• Too strong flow of milk due to excessive production or too strong an emission reflex. 
  • Initial difficulty coordinating sucking. 

Changes around the baby

Since they are babies, babies are very sensitive to everything around them. We do not even realize it and indeed it seems impossible to us that they notice even minimal changes. But this is not the case and breastfeeding can be severely tested. Between 3 and 12 months it can therefore happen that they refuse to suck for: 

  • separation from the mother who, for example, returns to work;
  • a new figure who takes care of him or too many people who do;
  • sudden changes in daily routine, such as moving or traveling;
  • a mother's illness or a breast infection;
  • a different smell or perfume from Mom, for example if she changes the shower gel or soap.

What to do in the event of a baby's strike

First rule: arm yourself with lots and lots of patience. Panicking or getting nervous has only one effect: to make the situation worse. So, having understood that this is a transitory phase, let's call together all our cold blood. 

The simplest thing to do is to intervene on the causes that have provoked the "protest" of the newborn. In case of infections, for example, they need to be treated. If your puppy has a stuffy nose, do a nasal wash before attaching him to the breast to allow him to breathe better. Also, it's a good idea to try and get it to attack for less time but more often. 

As for the critical issues related to breastfeeding itself, it might be useful to contact a consultant or an au pair who can give us all the best tips to improve it. For example, it may suggest how to attach the baby correctly if there is a very strong flow of milk or if we get the position completely wrong.

The management of the various changes that can occur in the family is more complex. There is little to do if the mother has to go back to work, if there is a new nanny or a move. There you have to try to have the famous patience we said above and wait for the little one to calm down.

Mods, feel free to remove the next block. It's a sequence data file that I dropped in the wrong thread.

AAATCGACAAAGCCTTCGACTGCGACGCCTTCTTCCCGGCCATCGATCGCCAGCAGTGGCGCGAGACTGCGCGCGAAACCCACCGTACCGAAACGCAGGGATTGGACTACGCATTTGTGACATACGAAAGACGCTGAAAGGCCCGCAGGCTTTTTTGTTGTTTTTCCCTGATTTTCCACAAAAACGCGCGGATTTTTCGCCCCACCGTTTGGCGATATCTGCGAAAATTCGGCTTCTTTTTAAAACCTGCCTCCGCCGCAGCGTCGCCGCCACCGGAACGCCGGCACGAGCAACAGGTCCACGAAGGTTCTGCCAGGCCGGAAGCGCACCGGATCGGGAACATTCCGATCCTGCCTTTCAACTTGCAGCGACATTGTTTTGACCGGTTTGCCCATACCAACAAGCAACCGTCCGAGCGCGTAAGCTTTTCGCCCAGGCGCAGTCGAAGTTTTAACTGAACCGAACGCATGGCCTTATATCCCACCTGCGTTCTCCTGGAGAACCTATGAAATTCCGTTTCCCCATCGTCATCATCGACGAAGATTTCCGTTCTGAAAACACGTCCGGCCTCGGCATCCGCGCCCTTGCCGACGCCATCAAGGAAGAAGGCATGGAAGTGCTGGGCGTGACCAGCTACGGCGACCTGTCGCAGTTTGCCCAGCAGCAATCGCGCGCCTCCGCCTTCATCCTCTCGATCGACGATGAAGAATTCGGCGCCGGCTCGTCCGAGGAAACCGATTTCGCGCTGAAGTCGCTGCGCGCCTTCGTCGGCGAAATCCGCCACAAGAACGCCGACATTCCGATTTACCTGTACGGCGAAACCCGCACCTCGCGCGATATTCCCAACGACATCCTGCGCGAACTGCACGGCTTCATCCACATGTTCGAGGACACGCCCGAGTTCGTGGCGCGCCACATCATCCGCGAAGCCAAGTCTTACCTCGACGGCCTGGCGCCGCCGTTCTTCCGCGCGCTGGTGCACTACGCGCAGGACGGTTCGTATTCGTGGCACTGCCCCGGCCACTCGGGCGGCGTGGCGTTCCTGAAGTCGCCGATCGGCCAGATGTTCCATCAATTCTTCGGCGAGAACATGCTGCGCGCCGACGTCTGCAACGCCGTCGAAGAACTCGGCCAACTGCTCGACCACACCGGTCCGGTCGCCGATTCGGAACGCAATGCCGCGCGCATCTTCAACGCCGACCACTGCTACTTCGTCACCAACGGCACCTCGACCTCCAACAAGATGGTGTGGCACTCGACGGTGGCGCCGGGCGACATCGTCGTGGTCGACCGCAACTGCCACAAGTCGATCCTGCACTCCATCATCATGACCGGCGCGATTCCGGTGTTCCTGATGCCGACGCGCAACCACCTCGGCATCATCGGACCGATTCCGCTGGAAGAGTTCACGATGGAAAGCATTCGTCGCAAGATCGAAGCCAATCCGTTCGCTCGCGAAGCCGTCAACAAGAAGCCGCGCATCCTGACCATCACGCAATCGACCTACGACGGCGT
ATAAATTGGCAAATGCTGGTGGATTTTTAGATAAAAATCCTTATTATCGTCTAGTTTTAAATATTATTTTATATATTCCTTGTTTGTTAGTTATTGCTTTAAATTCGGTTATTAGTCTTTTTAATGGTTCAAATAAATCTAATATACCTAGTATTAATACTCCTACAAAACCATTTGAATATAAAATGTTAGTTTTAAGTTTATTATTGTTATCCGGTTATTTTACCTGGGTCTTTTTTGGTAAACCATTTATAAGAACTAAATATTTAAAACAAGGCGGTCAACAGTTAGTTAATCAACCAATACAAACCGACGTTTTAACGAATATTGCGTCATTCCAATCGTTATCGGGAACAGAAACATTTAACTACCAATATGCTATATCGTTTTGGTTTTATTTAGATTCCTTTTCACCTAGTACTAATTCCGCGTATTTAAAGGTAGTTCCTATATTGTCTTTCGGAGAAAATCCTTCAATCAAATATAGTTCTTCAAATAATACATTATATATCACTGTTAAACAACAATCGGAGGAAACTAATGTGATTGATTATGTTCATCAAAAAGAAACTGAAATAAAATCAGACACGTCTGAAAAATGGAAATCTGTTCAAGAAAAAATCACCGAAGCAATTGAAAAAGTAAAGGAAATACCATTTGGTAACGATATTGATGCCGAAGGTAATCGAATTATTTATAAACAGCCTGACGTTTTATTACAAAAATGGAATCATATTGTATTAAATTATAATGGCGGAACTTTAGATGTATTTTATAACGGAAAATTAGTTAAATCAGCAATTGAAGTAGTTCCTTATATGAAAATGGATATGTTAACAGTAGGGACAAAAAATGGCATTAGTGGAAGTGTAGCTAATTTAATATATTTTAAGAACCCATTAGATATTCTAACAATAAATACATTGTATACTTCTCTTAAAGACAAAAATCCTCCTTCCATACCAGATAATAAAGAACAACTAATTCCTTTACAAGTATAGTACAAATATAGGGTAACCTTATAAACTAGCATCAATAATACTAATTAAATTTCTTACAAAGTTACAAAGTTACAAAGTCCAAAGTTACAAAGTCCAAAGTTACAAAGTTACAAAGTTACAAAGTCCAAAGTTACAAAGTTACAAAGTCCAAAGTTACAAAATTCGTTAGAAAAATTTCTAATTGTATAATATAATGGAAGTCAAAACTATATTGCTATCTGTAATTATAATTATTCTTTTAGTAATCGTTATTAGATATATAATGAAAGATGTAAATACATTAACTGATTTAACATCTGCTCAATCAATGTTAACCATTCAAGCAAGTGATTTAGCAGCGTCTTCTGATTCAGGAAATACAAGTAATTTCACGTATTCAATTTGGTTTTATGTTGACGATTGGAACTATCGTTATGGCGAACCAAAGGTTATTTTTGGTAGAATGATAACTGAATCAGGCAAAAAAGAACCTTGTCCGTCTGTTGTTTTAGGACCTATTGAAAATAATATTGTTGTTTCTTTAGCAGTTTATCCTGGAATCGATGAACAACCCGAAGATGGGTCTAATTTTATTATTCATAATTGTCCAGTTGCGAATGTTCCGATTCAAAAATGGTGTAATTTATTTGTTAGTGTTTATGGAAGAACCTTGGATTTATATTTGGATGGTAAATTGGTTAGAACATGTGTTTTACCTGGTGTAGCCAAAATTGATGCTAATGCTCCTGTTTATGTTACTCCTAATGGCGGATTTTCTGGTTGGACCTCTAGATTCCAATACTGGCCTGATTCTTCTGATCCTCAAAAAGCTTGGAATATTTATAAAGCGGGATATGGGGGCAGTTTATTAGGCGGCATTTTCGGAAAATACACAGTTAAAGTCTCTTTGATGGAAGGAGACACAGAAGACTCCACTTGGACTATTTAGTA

In any case, it is essential that the mother is in contact as much as possible (even skin to skin) with her baby. Delegate to others the tasks that do not expressly require your presence and your commitment. The newborn has priority over everything. Look for quiet places to cuddle and breastfeed without interference or distractions. 

Other tricks to get him sucked are attacking him while he is half asleep (falling asleep or waking up) or while you are on the move (for example holding him in a band or in your arms and walking). If nothing works, use a breast pump and offer the milk with a cup or spoon. 

Apparent or real rejection?

It is not easy to understand if the baby's strike is true, that is, if there are real conditions that make breastfeeding difficult or impossible. In some cases there is no real rejection:

  • when the baby looks for the breast by moving his head from side to side, as if he were saying no. It is completely normal, it is not a denial.
  • Between 4 and 8 months babies are easily distracted by external stimuli, such as people or noises. So it can happen that all of a sudden the ciuccino is no longer taken by the curiosity of what is happening around them.
  • After one year, babies can decide on their own initiative to detach from the breast. It is a natural process.